HRH the Duke of Rothesay opened Scotland’s largest offshore wind farm in Wick yesterday, calling it an “engineering feat”.
The Beatrice Offshore Wind Farm, situated near a former oil field in the Moray Firth, is an 84-turbine development able to power up to 450,000 homes in the UK.
Prince Charles toured the Beatrice project’s operations maintenance base before unveiling a plaque commemorating the 588 megawatts (MW) project.
The wind farm will generate £2.4billion to the UK economy over its lifespan, with £1bn expected to come to Scotland.
The project is a joint venture partnership between SSE Renewables (40%), Copenhagen Infrastructure Partners (35%) and Red Rock Power Limited (25%) with development, construction and now operation led by SSE Renewables.
Located eight miles off the Caithness coast, the wind farm is also currently the fourth largest offshore wind farm in the world.
Totalling £2.6 billion, three year project came in £100 million under budget.
Scottish energy minister Paul Wheelhouse called the opening of the wind farm “hugely important” for the country and the far north region.
He said: “We have about 11 gigawatts (GW) already developed in Scotland, but we need at least 17 GW by 2030.
“This project is a big step forward but we need this to be the first of many.”
Prince Charles is understood to have asked project bosses about the marine conservation around the wind project and the local jobs created around Wick Harbour.
Willie Watt, a former Wick Harbour chairman and local resident, called the creation of 370 local jobs for Wick and 90 for the harbour itself “the best news in 100 years”.
He added: “This is a great day after years of difficulty for the town. The wind farm has brought a new industry, new jobs and apprenticeship for young people to the area.”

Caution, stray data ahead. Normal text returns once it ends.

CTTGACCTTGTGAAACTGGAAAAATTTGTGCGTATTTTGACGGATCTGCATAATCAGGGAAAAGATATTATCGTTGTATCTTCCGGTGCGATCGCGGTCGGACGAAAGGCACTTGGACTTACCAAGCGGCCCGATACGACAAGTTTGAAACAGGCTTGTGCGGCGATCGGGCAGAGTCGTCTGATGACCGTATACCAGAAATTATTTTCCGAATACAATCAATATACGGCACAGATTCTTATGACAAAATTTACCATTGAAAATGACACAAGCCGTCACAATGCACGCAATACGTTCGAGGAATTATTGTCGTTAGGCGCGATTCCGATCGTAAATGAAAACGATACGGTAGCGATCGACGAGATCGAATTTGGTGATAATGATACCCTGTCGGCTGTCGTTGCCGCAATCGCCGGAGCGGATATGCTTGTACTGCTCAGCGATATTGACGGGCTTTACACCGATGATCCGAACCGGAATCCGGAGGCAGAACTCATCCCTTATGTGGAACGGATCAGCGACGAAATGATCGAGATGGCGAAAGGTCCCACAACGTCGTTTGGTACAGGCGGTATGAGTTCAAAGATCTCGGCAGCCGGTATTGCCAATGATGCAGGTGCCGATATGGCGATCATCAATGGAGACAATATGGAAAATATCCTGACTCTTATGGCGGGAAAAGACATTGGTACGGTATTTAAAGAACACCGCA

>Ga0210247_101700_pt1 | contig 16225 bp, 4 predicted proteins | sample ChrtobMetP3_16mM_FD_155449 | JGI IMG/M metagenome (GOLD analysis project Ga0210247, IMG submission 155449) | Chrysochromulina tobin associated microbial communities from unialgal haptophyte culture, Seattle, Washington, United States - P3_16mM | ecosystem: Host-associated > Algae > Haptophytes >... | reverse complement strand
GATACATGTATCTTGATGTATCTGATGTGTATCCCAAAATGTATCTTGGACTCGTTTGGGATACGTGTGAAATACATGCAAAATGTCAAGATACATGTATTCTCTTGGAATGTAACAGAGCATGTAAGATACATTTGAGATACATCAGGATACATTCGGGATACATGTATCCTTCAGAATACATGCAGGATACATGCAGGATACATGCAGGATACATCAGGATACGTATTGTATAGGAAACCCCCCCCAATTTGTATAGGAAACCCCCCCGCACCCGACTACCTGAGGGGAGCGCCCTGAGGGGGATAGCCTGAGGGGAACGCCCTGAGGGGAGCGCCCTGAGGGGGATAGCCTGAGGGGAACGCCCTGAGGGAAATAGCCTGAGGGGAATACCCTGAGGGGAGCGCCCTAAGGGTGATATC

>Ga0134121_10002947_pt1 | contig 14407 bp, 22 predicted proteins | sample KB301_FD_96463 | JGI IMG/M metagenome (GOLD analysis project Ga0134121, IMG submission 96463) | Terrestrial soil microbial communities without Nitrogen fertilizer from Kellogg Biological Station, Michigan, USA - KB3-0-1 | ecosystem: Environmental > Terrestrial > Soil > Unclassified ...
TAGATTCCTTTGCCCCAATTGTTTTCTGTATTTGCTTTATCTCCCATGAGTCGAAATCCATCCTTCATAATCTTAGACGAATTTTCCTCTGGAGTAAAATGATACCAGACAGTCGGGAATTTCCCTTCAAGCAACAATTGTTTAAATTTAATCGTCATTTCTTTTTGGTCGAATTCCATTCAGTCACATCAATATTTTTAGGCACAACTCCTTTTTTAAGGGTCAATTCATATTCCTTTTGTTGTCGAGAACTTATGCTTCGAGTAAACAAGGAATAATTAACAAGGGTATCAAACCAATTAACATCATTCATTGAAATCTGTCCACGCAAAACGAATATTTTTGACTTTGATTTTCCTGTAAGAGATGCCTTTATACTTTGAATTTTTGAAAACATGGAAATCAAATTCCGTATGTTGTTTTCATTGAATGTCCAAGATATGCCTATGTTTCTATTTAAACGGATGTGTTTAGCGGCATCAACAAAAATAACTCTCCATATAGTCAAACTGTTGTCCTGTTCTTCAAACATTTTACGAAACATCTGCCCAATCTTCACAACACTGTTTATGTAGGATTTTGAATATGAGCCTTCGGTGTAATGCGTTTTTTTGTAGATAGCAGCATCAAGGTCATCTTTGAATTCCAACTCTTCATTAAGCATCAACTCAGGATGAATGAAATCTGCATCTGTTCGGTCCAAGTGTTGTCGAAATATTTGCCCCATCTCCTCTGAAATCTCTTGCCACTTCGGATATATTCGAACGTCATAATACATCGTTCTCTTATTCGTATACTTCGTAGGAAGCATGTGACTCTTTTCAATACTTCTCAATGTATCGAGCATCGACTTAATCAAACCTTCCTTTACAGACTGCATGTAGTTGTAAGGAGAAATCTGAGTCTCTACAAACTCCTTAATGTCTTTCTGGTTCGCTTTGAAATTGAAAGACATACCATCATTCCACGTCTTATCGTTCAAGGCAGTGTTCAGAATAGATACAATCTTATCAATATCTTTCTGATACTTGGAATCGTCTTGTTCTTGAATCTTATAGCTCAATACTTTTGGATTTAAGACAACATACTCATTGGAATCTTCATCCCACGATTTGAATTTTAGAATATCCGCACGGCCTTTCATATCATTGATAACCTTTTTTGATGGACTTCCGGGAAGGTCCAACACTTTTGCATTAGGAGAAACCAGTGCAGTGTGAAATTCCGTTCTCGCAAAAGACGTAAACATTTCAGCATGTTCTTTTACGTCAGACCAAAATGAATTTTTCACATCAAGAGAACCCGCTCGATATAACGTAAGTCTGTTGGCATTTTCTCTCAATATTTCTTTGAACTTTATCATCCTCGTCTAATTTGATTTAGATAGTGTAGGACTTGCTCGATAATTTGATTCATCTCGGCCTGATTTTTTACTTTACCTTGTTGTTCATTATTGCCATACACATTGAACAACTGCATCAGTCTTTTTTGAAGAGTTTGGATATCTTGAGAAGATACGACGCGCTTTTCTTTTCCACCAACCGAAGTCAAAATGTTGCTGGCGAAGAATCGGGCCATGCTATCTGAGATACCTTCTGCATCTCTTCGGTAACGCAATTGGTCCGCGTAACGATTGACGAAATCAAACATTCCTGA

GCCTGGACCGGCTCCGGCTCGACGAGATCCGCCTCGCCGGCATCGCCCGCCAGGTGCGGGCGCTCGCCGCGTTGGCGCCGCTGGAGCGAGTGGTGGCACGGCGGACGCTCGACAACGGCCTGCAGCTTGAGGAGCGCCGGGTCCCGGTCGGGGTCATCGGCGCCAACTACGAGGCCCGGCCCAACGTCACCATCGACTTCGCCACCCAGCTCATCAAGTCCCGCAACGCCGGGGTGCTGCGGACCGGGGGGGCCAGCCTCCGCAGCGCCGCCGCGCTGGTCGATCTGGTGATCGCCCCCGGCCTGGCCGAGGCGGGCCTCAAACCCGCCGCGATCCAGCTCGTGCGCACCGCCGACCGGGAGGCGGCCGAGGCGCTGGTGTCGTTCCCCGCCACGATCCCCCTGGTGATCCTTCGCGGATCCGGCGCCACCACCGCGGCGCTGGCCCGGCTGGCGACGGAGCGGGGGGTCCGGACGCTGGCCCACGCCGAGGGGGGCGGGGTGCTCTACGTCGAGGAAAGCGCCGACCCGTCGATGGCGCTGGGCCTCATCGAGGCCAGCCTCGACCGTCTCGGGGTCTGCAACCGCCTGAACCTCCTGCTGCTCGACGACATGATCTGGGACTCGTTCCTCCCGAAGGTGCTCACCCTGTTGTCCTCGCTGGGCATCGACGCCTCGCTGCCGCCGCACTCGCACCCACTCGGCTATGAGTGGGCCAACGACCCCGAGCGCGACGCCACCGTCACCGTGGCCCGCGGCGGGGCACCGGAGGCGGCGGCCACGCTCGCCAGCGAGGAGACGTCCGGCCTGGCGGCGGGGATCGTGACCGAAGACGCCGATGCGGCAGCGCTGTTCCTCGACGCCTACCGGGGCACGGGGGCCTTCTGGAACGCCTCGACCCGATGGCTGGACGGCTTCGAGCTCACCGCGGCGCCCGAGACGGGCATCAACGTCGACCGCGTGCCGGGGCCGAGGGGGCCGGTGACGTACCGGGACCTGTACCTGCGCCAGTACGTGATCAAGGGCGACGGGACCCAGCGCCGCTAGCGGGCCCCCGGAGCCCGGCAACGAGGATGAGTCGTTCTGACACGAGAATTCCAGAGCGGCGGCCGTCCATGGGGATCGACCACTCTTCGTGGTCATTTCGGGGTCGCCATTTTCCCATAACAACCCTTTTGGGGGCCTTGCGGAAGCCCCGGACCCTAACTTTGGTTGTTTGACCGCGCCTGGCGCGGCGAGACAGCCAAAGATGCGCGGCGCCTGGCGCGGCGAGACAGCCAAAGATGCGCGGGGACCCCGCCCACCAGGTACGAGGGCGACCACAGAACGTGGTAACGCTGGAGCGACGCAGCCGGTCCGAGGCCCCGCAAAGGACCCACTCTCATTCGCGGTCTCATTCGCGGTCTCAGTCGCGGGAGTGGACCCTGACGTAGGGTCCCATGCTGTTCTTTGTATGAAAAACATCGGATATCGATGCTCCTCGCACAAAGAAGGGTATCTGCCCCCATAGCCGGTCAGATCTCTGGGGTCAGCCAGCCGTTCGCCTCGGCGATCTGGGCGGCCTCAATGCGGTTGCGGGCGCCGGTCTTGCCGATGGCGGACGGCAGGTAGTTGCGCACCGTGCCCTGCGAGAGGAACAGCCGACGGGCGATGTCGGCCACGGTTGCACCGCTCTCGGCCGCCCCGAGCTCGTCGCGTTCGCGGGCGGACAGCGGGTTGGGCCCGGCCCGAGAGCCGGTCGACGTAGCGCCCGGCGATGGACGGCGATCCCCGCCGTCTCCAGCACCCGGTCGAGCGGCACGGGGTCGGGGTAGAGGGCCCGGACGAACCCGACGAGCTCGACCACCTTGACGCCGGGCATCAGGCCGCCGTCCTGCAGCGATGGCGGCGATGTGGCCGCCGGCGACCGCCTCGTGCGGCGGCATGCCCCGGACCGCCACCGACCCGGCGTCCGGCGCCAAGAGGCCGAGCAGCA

Guy Madgwick, chief executive of Red Rock Power, said he hoped the Beatrice project would have a long lasting “legacy” in the local community and local supply chain in the north-east of Scotland.
But climate think tank, the Global Warming Policy Foundation, warned that consumers were facing a “doubling of electricity” costs as a result of the Beatrice project and the upcoming Moray East Offshore Wind Farm.
Professor Gordon Hughes from Edinburgh University said: “A number of large wind farms have contracts to supply power at extraordinary low prices.
“But the cost and performance data suggests that they will be unable to cover their costs.”
Industry trade body RenewableUK’s head of external affairs, Luke Clark, responded by saying that offshore wind was “the lowest cost options for power in the UK” and that the “industry has a record of delivering infrastructure on time and on budget that is second to none.”
Claire Mack, chief executive of trade body Scottish Renewables, described the project as “quite simply the most exciting renewable energy development in the UK right now”.
She added: “The scale of the Beatrice project is truly staggering: almost twice the investment of the Queensferry Crossing; the fourth largest offshore wind farm in the world, and all happening in the North East of Scotland.”